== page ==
Pakistan army halts operations in Swat
ISLAMABAD (Reuters) - The Pakistan army said on Monday it had ceased operations against Taliban militants in the northwestern valley of Swat, and an Islamist cleric asked for troops to be shifted to "safer places" to give peace a chance.
U.S. officials have expressed unease about Pakistan's strategy for pacifying Swat. They fear it could result in another safe haven for al Qaeda and Taliban militants in the country.
"The military operation has been halted," military spokesman Major-General Athar Abbas told Reuters, explaining that further civilian casualties would have alienated support for the army.
Hundreds of thousands of people have fled their homes, and the Taliban largely controls the valley despite the presence of four army brigades or 12,000 to 16,000 troops.
The army had already reduced operations in Swat because it lacked public backing, and was hampered by the breakdown of the local administration and ineffectiveness of the police in the face of the insurgency, Abbas said.
Abbas said there would be no sanctuary for militants in Swat so long as the writ of the state was re-established.
But he said that at this stage that was "a big if."
The army needed sophisticated surveillance equipment and attack helicopters to fight a counter-insurgency campaign, Abbas said, echoing a point that army chief Ashfaq Kayani was expected to make in the United States this week.
The army has been fighting Taliban insurgents in several tribal regions bordering Afghanistan, but the insurgency in Swat, a one time tourist haven in the mountains, was just 130 km (90 miles) northwest of the capital Islamabad.
Critics say the government, which has offered to instate Islamic sharia law in Swat and neighboring regions, has risked encouraging militancy with policies of appeasement.
Sunday, authorities freed two Taliban fighters in exchange for an official and six guards kidnapped in Swat, according to a militant spokesman. A government official refused to comment on whether any swap had taken place.
Pakistani Foreign Minister Shah Mehmood Qureshi will doubtless face questions over Swat when he meets U.S. and Afghan officials in Washington this week to review the security strategy for the region.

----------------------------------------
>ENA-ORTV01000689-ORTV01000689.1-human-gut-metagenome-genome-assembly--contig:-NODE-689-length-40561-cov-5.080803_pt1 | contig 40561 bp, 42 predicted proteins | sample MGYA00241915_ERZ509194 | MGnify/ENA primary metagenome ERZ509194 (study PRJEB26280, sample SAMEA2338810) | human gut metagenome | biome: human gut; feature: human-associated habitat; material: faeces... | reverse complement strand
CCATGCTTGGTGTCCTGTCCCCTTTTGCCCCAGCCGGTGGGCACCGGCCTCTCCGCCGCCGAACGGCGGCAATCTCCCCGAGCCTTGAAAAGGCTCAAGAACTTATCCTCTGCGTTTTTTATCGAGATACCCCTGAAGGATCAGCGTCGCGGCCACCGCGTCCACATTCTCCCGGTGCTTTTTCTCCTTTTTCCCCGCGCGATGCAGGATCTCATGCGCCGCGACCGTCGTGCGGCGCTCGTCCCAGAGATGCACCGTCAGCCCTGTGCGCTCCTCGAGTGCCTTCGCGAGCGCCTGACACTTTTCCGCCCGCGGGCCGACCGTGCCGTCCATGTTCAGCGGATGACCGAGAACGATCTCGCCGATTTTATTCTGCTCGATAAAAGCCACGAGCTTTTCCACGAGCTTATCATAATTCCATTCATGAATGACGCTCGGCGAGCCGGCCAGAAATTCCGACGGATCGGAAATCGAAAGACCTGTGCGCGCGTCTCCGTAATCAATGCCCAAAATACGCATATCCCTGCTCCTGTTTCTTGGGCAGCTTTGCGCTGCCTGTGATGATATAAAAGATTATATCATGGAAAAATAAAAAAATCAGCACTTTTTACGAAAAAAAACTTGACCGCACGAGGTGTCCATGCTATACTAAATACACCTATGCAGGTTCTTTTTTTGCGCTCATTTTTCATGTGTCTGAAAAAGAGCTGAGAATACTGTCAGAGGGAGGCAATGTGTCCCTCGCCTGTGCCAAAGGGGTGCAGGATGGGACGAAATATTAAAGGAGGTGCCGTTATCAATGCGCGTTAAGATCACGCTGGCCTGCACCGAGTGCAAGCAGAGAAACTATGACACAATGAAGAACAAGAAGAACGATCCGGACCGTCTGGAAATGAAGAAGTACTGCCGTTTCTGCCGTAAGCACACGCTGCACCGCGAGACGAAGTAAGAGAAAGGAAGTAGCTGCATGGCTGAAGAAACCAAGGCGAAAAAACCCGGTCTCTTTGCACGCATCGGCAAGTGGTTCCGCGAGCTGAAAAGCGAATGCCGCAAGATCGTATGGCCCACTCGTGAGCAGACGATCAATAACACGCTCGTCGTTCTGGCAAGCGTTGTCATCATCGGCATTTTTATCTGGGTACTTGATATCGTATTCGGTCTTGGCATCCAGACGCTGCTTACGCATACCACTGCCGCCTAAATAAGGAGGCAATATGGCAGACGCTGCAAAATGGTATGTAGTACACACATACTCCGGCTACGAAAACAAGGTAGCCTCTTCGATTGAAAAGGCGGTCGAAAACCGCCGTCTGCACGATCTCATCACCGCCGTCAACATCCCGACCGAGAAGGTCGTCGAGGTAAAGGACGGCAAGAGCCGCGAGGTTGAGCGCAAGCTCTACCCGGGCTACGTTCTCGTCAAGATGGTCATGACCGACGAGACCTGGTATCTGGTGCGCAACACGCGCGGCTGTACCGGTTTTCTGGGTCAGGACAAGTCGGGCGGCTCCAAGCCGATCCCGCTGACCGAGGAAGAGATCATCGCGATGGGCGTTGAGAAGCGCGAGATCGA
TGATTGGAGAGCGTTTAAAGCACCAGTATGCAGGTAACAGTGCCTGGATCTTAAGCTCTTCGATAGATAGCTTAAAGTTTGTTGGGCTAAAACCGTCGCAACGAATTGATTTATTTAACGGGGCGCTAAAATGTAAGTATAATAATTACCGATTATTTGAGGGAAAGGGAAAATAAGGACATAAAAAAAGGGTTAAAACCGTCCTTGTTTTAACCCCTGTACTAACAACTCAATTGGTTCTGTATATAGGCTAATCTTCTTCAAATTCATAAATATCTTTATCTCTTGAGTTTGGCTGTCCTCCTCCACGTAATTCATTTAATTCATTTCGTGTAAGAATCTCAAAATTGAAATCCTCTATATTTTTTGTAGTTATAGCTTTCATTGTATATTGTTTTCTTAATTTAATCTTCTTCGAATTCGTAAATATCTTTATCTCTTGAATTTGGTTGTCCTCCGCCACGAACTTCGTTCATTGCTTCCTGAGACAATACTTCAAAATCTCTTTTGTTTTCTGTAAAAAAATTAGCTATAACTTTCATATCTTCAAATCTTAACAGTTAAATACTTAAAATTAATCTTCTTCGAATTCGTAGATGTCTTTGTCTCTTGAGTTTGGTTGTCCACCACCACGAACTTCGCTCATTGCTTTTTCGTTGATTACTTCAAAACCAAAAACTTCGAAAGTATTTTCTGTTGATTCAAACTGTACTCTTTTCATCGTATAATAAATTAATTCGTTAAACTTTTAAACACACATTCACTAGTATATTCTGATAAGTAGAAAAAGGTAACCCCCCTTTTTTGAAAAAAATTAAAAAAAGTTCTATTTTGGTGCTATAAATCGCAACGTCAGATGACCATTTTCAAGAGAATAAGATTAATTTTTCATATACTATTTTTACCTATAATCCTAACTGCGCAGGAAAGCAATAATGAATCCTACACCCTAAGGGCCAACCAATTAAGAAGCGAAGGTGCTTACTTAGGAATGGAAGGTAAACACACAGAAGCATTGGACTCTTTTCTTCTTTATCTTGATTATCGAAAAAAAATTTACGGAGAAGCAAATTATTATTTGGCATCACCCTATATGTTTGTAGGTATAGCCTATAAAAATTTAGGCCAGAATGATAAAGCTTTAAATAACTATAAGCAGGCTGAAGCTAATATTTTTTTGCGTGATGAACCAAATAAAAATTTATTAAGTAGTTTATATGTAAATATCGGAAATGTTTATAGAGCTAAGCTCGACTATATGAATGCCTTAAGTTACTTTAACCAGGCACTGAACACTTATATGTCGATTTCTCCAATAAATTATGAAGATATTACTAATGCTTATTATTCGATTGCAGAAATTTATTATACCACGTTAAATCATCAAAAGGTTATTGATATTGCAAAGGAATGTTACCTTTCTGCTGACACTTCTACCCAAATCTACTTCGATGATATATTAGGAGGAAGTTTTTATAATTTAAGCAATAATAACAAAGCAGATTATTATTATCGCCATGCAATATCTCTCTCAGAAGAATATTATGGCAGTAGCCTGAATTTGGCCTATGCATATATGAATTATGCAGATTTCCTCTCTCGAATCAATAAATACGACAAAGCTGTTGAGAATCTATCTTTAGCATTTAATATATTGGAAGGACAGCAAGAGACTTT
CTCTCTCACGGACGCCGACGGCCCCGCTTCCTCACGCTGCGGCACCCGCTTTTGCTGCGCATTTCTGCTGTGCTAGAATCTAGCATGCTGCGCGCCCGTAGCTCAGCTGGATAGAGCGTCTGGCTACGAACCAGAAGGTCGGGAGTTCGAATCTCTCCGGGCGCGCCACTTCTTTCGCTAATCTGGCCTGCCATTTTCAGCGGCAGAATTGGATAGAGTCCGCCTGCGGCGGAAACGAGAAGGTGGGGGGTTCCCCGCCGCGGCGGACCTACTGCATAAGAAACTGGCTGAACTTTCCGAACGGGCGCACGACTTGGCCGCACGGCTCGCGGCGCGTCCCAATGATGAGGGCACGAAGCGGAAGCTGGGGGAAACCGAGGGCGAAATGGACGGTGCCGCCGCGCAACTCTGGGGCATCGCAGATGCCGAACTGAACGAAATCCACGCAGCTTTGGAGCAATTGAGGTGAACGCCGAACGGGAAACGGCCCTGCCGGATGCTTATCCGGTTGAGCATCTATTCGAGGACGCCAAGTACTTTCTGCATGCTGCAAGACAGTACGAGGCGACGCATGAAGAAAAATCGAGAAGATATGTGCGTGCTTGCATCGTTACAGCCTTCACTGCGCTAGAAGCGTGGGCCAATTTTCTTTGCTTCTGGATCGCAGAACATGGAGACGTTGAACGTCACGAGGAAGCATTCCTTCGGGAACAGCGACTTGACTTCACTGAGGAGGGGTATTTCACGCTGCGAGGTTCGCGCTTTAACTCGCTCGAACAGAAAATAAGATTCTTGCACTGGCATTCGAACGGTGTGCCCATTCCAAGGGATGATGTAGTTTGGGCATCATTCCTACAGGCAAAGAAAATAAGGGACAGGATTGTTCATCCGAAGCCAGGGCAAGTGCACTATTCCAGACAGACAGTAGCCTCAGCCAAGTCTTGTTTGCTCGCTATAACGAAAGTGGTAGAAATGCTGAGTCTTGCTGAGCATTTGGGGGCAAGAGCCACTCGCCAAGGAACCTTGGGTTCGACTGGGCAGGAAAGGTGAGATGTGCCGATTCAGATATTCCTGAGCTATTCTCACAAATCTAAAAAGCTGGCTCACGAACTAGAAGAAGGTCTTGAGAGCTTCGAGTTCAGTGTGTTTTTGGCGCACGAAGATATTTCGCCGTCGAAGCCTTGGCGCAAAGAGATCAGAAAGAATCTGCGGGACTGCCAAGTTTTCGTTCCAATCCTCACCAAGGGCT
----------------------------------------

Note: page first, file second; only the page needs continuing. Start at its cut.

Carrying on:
A former militant cleric acting as peacemaker requested the
government to shift its forces to "safer places" in Swat, where more than 1,200 people have been killed since violence erupted in late 2007.
Maulana Sufi Mohammad, who renounced militancy after being released from jail last year, has led a struggle for Islamic sharia law in Swat since the early 1990s, and his son-in-law Maulana Fazlullah is the local Taliban commander.
After talks between two, a senior government official said Saturday Taliban fighters and the authorities had agreed to a "permanent ceasefire" in Swat.
But Fazlullah subsequently said that would only be decided once a temporary ceasefire expires in the middle of this week.
During a news conference called by Sufi Mohammad in Mingora, the main town in Swat, his spokesman listed a series of steps both sides should take to end the conflict.
"We request the government that it should immediately shift its forces deployed in schools, houses, mosques, hospitals... to safer places," said spokesman Amir Izzat.
Security forces and the Taliban should also remove barricades on the roads to allow people to move freely, the spokesman said.
The Taliban were also asked to stop interfering in administrative and police affairs.
Their fighters have torched nearly 200 girls schools in a campaign against female education, and they have conducted public executions, beheading people, enforcing their own brand of the sharia in Swat.
(Reporting by Junaid Khan, Augustine Anthony and Sheree Sardar; Editing by Valerie Lee)
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